Journal of philosophy of education vol:35 issue:3 pages:477-495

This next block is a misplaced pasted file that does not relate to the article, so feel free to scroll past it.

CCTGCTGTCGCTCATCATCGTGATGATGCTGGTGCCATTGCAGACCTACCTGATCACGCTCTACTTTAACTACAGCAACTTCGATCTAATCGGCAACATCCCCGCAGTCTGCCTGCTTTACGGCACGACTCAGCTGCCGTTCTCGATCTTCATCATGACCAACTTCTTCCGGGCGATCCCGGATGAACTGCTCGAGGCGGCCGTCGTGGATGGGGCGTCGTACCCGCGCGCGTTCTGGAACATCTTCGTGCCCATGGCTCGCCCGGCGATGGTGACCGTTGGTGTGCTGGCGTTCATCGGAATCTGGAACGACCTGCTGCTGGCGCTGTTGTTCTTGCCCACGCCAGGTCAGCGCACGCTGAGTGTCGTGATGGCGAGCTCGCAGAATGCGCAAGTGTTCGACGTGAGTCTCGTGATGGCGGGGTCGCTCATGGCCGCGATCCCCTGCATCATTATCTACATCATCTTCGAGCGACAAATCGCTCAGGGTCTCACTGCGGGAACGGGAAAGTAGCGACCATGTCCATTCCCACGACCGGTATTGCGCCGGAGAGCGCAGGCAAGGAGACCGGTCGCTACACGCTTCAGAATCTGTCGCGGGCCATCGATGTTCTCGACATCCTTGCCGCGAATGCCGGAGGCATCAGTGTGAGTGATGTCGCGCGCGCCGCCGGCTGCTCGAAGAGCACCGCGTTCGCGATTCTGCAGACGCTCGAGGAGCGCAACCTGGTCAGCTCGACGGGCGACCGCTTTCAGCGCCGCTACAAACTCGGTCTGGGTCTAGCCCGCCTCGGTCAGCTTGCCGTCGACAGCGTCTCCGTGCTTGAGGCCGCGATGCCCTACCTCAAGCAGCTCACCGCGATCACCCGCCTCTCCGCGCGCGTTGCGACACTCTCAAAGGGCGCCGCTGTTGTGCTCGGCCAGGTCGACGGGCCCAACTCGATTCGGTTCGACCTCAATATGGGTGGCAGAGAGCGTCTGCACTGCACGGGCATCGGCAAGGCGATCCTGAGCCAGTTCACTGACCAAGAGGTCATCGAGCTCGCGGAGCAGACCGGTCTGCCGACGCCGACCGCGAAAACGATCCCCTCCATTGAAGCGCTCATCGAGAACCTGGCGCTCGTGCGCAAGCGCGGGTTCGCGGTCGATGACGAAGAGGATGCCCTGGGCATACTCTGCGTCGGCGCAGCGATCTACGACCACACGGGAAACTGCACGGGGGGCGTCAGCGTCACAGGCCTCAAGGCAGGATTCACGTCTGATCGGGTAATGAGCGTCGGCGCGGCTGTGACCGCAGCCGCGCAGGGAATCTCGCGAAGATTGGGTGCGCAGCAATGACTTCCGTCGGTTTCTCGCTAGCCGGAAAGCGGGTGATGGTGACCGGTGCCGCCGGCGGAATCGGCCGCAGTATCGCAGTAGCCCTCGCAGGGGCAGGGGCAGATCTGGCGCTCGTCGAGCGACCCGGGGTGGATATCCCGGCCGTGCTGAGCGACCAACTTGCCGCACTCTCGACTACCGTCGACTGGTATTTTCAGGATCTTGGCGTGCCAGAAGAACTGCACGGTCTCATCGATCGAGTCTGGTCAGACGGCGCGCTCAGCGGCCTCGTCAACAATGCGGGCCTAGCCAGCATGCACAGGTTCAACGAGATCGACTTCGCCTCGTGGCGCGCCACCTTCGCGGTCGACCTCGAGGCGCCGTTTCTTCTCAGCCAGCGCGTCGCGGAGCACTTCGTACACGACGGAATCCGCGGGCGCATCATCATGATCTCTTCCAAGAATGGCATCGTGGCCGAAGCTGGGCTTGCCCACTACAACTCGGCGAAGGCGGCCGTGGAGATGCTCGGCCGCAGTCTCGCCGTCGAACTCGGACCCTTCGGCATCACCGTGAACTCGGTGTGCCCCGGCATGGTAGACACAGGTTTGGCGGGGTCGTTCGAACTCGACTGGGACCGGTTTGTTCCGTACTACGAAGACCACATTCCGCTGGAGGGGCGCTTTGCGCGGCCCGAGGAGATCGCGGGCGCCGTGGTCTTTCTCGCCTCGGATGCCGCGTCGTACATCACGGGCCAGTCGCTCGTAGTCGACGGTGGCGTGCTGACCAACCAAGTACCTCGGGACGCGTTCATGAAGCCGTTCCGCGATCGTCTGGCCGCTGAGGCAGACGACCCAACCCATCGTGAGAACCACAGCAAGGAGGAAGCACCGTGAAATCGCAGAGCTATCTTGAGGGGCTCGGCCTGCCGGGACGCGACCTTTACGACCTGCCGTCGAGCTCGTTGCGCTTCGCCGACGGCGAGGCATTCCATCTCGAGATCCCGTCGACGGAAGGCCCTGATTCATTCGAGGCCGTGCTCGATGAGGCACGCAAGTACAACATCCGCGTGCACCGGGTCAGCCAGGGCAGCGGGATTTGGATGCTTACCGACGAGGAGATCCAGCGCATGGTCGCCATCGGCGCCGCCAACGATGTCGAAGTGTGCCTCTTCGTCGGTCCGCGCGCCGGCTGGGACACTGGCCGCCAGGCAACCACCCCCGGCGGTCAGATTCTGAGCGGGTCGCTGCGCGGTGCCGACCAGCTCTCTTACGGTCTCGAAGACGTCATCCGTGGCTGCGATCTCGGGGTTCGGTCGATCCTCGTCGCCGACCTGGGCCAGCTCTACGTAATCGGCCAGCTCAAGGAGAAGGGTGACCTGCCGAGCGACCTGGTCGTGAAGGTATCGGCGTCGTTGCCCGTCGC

The tension between the generality of approach in causally driven quantitative educational research and the individuality of particular cases is exemplified in the types of reasoning employed. Unlike the scientific search for antecedents, still popular in some forms of educational research, investigating particular persons and policies necessarily requires a form of practical reasoning. In order to ease this tension between qualitative and quantitative research, this essay asks questions as to what is to be described and how this is to be done. Responding to these questions, it is argued, necessarily draws attention to a range of ethical issues often ignored.